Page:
Know Your Board
The dimensions of a snowboard define how that board performs on snow. The dimension specs of all our models are fine tuned for specific styles of riding. Understand how waist width, flex and sidecut and stance dimensions effect board performance to find the best board for you.
Know Your Waist Width
The Waist Width of a snowboard is a critical performance dimension. If your board is too wide, it will feel slow moving edge to edge. If your board is too narrow, you will drag the toe cap or heel cup of your binding in the snow when you turn sharply. Riding a board with the ideal waist width is most critical for riders with big feet, as “heel cupping” can be dangerous on steep terrain.
Note that ideal waist width may vary based on board design. Both the Storm Chaser and Hovercraft/Ultracraft are designed to be ridden wider than normal.
Know Your Waist Width - By Jeremy Jones
Jeremy breaks down how a snowboard’s waist width affects board performance and details the waist width specs of several foundation board models of the Jones line.
If you wear US Men’s 11.5 or bigger, look for our BIG HORN series boards with minimum waist width 26.3 cm. Learn More Here
Know your Flex
Your riding level and riding style decide if you need a Medium or Stiff Flex board. Relative to the rest of the snowboard market, we don’t make soft flex boards. Medium flex boards offer good stability at speed and are easy to turn and maneuver. Stiff flex boards are really stable at high speed and in rough snow conditions, but they require solid strength and technique to ride smoothly. If you are a beginner, intermediate or freestyle focused rider, a medium flex board is your best choice. If you are an expert rider, or are looking to increase your confidence riding in steep, rough terrain, look at our stiffer models. Note that many expert riders like medium flex boards especially when riding pow.
Several Jones models feature V-CORES that affect the flex of a board from tip to tail. Boards with V-CORES are slightly softer in the very center of the board for improved maneuverability and stiffer from the inserts through the tip and tail for stability and pop.
Medium Flex Models (6/10 - 7/10):
Mountain Twin · Frontier · Hovercraft · Aviator · Project X · Mind Expander · Storm Chaser · Lone Wolf · Twin Sister · Dream Catcher · Airheart · Women’s Mind Expander · Discovery · Prodigy Mini Mind Expander
Stiff Flex Models (8/10 - 10/10):
Ultracraft · Ultra Mountain Twin · Flagship · Carbon Flagship · Solution · Carbon Solution Women’s Flagship · Women’s Solution · Ultra Mind Expander
Models with V-Cores:
All women’s and youth models · Lone Wolf · Mind Expander · Flagship · Mountain Twin · Hovercraft Ultracraft · Frontier · Project X · Aviator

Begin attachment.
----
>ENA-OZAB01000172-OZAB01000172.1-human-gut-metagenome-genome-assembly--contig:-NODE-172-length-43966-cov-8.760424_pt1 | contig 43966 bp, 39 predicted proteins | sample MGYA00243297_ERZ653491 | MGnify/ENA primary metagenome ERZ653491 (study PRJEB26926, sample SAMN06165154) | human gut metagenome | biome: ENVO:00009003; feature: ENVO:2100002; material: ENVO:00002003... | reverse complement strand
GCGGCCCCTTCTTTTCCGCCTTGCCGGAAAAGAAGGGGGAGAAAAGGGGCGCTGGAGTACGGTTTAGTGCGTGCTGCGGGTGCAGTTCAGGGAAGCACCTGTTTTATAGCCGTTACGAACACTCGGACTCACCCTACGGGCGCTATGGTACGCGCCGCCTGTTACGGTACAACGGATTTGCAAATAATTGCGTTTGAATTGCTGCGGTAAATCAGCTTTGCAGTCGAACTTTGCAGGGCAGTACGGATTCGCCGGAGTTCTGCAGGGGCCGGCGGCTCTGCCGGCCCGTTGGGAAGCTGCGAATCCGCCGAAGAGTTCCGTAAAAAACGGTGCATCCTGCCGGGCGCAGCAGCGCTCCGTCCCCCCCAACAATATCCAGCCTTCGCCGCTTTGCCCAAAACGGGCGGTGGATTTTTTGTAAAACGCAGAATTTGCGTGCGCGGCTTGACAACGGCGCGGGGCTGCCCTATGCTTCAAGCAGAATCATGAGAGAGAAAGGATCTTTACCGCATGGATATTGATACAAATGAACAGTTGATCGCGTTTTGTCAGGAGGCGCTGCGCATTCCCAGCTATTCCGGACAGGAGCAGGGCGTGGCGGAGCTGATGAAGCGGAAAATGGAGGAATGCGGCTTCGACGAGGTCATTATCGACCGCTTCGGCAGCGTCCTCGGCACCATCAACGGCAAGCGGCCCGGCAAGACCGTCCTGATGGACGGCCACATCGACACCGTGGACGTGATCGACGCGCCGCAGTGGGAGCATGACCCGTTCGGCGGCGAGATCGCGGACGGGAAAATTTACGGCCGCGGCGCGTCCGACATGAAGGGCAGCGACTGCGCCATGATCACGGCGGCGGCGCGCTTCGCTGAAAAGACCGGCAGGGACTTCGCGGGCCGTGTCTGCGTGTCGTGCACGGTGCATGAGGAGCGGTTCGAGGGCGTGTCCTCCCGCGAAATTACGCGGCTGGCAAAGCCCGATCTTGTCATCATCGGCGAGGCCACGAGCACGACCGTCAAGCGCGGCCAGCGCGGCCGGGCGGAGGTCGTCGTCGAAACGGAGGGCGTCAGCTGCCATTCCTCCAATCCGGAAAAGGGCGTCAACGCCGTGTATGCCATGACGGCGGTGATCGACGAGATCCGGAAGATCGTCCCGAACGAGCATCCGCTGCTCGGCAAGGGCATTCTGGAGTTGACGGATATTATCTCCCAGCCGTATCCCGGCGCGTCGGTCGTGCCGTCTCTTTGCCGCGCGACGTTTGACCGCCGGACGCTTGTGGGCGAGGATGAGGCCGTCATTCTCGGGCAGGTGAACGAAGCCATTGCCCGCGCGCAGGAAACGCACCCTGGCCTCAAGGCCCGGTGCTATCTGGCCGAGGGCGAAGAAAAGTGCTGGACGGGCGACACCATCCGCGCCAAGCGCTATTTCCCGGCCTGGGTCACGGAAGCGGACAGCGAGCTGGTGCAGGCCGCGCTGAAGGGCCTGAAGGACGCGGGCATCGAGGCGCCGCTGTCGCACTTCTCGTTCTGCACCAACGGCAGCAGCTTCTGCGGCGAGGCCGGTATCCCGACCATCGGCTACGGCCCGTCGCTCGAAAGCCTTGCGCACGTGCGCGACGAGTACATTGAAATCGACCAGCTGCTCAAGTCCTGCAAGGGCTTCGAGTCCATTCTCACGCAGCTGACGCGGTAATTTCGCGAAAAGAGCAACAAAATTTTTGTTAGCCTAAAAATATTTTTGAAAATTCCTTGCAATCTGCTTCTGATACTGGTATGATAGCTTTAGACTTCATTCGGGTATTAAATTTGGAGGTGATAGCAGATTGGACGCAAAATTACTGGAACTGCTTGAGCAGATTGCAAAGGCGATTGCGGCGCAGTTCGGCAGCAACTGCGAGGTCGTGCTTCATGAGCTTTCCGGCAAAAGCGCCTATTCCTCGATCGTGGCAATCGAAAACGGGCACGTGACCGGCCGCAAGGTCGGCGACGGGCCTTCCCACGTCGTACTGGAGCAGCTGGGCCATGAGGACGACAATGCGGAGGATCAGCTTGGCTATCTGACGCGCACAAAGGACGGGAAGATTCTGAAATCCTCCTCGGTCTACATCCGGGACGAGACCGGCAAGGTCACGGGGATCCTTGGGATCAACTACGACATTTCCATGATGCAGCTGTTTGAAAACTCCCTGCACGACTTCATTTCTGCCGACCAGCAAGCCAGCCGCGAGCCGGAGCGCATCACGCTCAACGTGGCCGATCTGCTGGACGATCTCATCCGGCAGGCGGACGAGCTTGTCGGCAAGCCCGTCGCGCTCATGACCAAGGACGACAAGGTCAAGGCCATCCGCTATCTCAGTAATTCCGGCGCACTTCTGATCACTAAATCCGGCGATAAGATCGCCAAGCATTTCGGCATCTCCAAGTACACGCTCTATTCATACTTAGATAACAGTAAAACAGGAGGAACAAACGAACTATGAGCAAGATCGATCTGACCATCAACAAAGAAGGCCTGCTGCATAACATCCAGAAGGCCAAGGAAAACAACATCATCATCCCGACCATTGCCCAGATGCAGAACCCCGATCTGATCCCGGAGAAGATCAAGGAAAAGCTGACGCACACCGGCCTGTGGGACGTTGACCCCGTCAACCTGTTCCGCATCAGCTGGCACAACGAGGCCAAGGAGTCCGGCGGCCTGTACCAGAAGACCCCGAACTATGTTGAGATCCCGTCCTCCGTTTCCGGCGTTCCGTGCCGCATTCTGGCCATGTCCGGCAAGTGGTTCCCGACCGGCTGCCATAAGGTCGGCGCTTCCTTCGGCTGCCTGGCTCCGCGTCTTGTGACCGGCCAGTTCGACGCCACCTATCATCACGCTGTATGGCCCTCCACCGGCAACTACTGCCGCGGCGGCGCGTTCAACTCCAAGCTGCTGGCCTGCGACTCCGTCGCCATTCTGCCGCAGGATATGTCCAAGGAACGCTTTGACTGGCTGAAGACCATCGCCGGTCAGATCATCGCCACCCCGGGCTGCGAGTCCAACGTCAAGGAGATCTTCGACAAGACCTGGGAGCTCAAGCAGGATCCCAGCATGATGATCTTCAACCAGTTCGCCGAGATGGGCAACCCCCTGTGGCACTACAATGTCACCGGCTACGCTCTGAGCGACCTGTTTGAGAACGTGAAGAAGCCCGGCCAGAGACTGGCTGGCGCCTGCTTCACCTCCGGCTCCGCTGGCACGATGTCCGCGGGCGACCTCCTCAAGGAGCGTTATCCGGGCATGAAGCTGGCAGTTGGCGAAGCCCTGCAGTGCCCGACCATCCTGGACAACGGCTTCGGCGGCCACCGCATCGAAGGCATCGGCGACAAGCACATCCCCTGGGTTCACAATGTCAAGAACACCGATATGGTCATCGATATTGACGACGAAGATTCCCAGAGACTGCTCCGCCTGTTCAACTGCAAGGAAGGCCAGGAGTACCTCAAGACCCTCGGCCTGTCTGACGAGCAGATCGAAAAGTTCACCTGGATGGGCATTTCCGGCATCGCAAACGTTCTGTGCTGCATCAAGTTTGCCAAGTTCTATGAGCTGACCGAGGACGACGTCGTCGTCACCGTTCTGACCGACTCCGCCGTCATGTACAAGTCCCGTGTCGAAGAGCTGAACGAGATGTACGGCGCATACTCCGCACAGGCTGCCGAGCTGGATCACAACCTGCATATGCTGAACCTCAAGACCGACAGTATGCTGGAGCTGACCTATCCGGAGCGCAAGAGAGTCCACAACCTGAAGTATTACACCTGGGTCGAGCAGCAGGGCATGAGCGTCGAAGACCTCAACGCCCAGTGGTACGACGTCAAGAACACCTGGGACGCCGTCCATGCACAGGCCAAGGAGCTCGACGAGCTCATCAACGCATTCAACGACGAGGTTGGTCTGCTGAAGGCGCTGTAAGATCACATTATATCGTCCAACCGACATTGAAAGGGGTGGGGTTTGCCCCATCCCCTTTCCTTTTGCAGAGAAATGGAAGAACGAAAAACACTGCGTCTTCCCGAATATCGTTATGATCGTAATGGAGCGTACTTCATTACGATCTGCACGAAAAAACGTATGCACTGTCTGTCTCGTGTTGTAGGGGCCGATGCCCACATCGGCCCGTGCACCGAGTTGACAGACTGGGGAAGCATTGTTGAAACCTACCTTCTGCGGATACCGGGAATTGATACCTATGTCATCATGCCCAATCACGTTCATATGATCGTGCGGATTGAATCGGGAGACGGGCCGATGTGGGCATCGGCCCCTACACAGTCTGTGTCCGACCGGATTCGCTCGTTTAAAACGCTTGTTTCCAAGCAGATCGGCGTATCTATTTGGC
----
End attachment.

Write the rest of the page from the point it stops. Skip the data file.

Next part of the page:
Know Your Flex - By Jeremy Jones
Jeremy breaks down how board flex affects performance and details the flex specs of several key boards in the Jones line.
Know Your Sidecut
Snowboard edges do not follow a straight line from tip to tail. The edges follow the shape of an arc. The size of this arc is called the Sidecut radius. Sidecut effects turn performance. A board with a long sidecut will excel at making big, fast turns. A board with a short sidecut will excel at making tighter turns at slower speeds. A board with a medium sidecut will excel at making turns of any size at medium speeds.
You can still make slow, tight turns on a board with a long sidecut, and you can make big, fast turns on a board with a short sidecut, but you will need to put more energy and muscle into the turn.
Short sidecut (6 - 7m)
Mind Expander · Storm Chaser · Women’s Mind Expander · Discovery · Prodigy Mini Mind Expander · Ultra Mind Expander
Medium sidecut (7 - 8.4m)
Mountain Twin · Ultra Mountain Twin · Frontier · Aviator · Project X · Twin Sister · Dream Catcher Airheart
Long sidecut (8.5 - 10m)
Hovercraft · Ultracraft · Flagship · Carbon Flagship · Lone Wolf · Solution · Carbon Solution Women’s Flagship · Women’s Hovercraft · Women’s Solution
Drawing of the Mind Expander
Know Your Sidecut - By Jeremy Jones
Jeremy breaks down how sidecut affects board performance and details the sidecut specs of a few foundation board models in the Jones line.
UNDERSTANDING STANCE WIDTH
Snowboard stance width is a personal preference. Some riders like wide stances that keep your center of gravity lower for more stability in the air. Other riders like narrow stances that let you feather turns faster and ride more “long board” surf style.
The general recommendation is to ride a stance width that places your feet slightly wider than shoulder width apart. Most riders will find a stance between 21-24 inches (53- 60 cm) to be the most stable.
The binding position marked as Reference Stance* is the stance width and position that a board model/size was designed for. With your bindings set on the Reference Stance you are positioned with the intended stance setback relative to the effective edge. Stance setback varies by model from 0-3 cm.
If you prefer a narrower or wider stance than the Reference Stance, you must move each binding in or out the same amount of holes. If you move one binding in and one binding out from the marked positions you will be riding the same stance width, but you will not be set in the Reference Stance. Riding in the Reference Stance is not critical but it unlocks the intended board performance.
The maximum stance width of a board model/size is 1.6 inches (4 cm) wider than the Reference Stance. The minimum stance width of a board model is 3.1 inches (8 cm) narrower than the Reference Stance.
Drawing of the Flagship, Size 161
*Taper: X-Y cm